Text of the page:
Djokovic's lawyers secured an early procedural victory when it was decided the case should be heard by a full court, consisting of Chief Justice James Allsop, Justice Anthony Besanko and Justice David O'Callaghan.

That reduces the avenues for any possible appeal against the court's decision. Stephen Lloyd, who was appearing on behalf of immigration minister Alex Hawke, had indicated his preference for a single judge.

A central tenet of the case is set to be Hawke's assertion that Djokovic should be removed from the country "on health and good order grounds" and "in the public interest".

 

In submissions to the court issued by Djokovic's lawyers, Hawke is shown to say that he accepted the world number one recently tested positive for COVID-19.

However, Hawke adds that: "I am concerned that his presence in Australia, given his well-known stance on vaccination, creates a risk of strengthening the anti-vaccination sentiment of a minority of the Australian community."

The nine-time Australian Open champion's visa was revoked for a second time on Friday despite Djokovic winning his initial case last Monday.

His lawyers began their argument shortly after the hearing started, with Chief Justice Allsop having suggested that due to quality of the written submissions, both side's arguments would be heard by lunchtime local time.

Novak Djokovic was back in detention on Saturday night as he awaited decision day in his battle to play at the Australian Open.

The end of the saga should come on Sunday when Djokovic's lawyers attempt to prevent the Serbian being deported.

A procedural hearing, where the matter was formally transferred from the Federal Circuit Court to the Federal Court of Australia, saw an 09:30 AEDT (Saturday 22:30 GMT) start to the case agreed upon.

Djokovic's lawyers secured an early procedural victory when it was decided the case should be heard by a full court, consisting of Chief Justice James Allsop, Justice Anthony Besanko and Justice David O’Callaghan.

That reduces the avenues for any possible appeal against the court's decision. Stephen Lloyd, who was appearing on behalf of immigration minister Alex Hawke, had indicated his preference for a single judge.

A central tenet of the case is set to be Hawke's assertion that Djokovic should be removed from the country "on health and good order grounds" and "in the public interest".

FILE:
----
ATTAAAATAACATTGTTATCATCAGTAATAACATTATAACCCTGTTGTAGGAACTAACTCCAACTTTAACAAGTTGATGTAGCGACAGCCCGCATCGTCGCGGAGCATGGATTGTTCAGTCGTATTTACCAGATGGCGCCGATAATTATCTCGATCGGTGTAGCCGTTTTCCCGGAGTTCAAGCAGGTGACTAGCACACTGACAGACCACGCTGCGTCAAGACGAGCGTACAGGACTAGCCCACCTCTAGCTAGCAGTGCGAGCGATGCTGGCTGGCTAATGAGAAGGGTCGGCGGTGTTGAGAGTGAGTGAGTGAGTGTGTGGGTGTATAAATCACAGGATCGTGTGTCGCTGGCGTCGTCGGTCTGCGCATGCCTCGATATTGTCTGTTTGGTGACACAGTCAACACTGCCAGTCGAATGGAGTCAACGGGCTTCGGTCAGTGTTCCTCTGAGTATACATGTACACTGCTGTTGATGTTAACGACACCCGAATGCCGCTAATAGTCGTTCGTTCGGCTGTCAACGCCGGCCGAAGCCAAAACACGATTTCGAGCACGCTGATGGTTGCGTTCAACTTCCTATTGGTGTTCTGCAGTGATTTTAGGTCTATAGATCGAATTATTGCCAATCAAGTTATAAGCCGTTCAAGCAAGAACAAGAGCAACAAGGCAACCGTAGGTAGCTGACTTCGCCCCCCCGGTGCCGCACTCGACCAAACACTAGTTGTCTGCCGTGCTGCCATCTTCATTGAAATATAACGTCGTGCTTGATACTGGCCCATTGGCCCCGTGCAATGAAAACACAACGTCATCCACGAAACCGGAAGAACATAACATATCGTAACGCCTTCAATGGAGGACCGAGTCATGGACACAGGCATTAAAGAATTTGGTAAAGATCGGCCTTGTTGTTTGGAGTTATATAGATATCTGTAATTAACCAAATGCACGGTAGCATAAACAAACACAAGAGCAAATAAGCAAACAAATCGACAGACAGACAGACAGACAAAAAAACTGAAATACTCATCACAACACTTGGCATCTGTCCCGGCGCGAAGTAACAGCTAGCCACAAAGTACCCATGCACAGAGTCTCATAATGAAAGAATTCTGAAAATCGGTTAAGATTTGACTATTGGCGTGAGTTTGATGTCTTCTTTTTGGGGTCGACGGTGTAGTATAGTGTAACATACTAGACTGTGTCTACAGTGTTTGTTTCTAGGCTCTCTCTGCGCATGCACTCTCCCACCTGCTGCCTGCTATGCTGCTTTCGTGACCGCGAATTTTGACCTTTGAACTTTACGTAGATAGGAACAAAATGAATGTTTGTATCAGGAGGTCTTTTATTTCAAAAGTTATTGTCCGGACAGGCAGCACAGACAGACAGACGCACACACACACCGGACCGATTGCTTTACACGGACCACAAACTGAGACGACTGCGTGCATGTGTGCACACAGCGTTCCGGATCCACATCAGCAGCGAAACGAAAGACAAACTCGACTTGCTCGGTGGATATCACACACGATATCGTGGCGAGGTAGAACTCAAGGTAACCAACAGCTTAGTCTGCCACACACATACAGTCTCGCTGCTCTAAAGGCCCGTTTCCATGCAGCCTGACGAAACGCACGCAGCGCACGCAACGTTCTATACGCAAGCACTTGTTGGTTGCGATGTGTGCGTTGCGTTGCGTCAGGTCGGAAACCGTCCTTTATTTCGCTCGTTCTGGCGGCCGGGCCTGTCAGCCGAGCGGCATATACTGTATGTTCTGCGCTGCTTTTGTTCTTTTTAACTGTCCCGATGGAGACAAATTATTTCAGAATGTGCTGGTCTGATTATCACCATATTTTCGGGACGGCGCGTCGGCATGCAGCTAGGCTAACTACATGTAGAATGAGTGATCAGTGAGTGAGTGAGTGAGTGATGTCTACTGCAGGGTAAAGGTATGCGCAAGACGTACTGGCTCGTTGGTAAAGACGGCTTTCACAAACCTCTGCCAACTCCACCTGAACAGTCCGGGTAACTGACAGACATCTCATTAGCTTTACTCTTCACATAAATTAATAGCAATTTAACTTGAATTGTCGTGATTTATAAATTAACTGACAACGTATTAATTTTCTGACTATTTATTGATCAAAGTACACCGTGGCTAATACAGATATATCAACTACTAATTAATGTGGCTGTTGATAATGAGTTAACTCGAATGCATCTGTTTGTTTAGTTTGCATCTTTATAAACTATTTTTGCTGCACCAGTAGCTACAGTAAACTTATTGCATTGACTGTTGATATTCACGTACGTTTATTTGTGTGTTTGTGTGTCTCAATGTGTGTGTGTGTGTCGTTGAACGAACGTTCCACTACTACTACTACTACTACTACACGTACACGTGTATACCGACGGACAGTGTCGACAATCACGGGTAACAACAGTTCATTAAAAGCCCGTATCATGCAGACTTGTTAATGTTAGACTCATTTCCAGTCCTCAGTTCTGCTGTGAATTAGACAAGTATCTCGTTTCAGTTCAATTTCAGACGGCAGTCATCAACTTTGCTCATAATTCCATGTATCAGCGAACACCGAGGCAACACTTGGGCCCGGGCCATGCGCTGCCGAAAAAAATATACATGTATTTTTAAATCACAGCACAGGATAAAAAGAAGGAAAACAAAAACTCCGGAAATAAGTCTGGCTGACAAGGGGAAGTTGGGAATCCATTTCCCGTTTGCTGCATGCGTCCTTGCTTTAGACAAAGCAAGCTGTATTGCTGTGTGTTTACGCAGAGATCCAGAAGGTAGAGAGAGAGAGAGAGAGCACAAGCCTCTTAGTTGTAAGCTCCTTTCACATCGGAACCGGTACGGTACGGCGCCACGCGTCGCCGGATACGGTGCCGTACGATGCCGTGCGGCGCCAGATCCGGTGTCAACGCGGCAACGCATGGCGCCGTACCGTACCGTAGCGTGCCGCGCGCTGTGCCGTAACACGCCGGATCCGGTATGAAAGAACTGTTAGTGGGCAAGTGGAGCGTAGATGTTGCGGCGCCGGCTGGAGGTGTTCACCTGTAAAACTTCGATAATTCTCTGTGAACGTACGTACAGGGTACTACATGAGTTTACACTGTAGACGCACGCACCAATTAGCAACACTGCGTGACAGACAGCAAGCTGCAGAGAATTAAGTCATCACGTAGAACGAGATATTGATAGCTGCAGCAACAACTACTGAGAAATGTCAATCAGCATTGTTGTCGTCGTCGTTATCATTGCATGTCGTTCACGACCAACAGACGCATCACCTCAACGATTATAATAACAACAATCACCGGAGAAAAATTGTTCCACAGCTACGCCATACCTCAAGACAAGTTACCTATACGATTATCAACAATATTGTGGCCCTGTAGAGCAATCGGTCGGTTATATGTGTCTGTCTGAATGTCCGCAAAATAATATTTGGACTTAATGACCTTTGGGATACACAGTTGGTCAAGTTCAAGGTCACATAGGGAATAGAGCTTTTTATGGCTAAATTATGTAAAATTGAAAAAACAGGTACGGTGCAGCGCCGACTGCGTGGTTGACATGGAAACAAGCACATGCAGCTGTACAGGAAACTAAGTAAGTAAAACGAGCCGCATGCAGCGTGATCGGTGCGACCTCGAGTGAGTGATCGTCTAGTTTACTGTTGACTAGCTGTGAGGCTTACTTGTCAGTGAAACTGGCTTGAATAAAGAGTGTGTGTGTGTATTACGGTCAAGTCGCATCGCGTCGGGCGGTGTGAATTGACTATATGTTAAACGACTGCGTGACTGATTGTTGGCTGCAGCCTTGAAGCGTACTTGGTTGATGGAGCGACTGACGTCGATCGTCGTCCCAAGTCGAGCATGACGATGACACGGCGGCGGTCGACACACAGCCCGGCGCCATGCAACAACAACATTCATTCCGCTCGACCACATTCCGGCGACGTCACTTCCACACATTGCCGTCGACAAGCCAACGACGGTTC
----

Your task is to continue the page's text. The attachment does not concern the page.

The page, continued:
In submissions to the court issued by Djokovic's lawyers, Hawke is shown to say that he accepted the world number one recently tested positive for COVID-19.

However, Hawke adds that: "I am concerned that his presence in Australia, given his well-known stance on vaccination, creates a risk of strengthening the anti-vaccination sentiment of a minority of the Australian community."

The nine-time Australian Open champion's visa was revoked for a second time on Friday despite Djokovic winning his initial case on Monday.

His lawyers will dispute the minister's claims and push for Djokovic to be freed from detention to be able to defend his title at Melbourne Park.

In their application to the court, Djokovic's legal team state: "There was no evidence before the respondent that Mr Djokovic had made any comments about his vaccination status or expressed any 'views' regarding vaccination at any time during which he has been in Australia (on this occasion or previous occasions) or at any other time in any other location (post April 2020)."

For Djokovic, lawyer Nick Wood said on Friday that his client was of "negligible risk", "of good standing" and had a medical contraindication to a vaccine.

The Australian Open starts on Monday, when Djokovic hopes to begin his journey to what could be a 10th Melbourne slam and a record-breaking 21st major title.

Djokovic is scheduled to face countryman Miomir Kecmanovic in the first round.

Twenty-time major winner Rafael Nadal says he is tired of the Novak Djokovic saga ahead of the Australian Open and insists the event will be "great" with or without him.

Sixth seed Nadal is preparing to take on American Miguel Giron in the Australian Open first round on Monday but preparations have been hijacked by Djokovic's ongoing visa status.

The world number one had his visa cancelled by the Australian Immigration Minister on Friday with an appeal to be held on Sunday.

The situation has dragged on for the past week, with Nadal admitting he was tired of the narrative and that no one player is bigger than the Australian Open.

"I tell you one thing, it's very clear that Novak Djokovic is one of the best players of the history, but there is no one player in history that's more important than an event," Nadal told reporters on Saturday.

"[The] Australian Open is much more important than any player. If he's playing finally, OK.

"If he's not playing, [the] Australian Open will be great, with or without him. That's my point of view."

World number six Nadal, who has only won the Australian Open title once in 2009, said he hoped focus would return to the upcoming tournament where he is aiming for a record-breaking 21st slam.

"Honestly, I'm little bit tired of the situation because I just believe that it's important to talk about our sport, about tennis," Nadal said.

The Spaniard added that he respected Djokovic and has a "good relationship" with him despite their differences.

"I wish him all the best. I really respect him, even if I [do] not agree with a lot of things that he did the last couple of weeks," he said.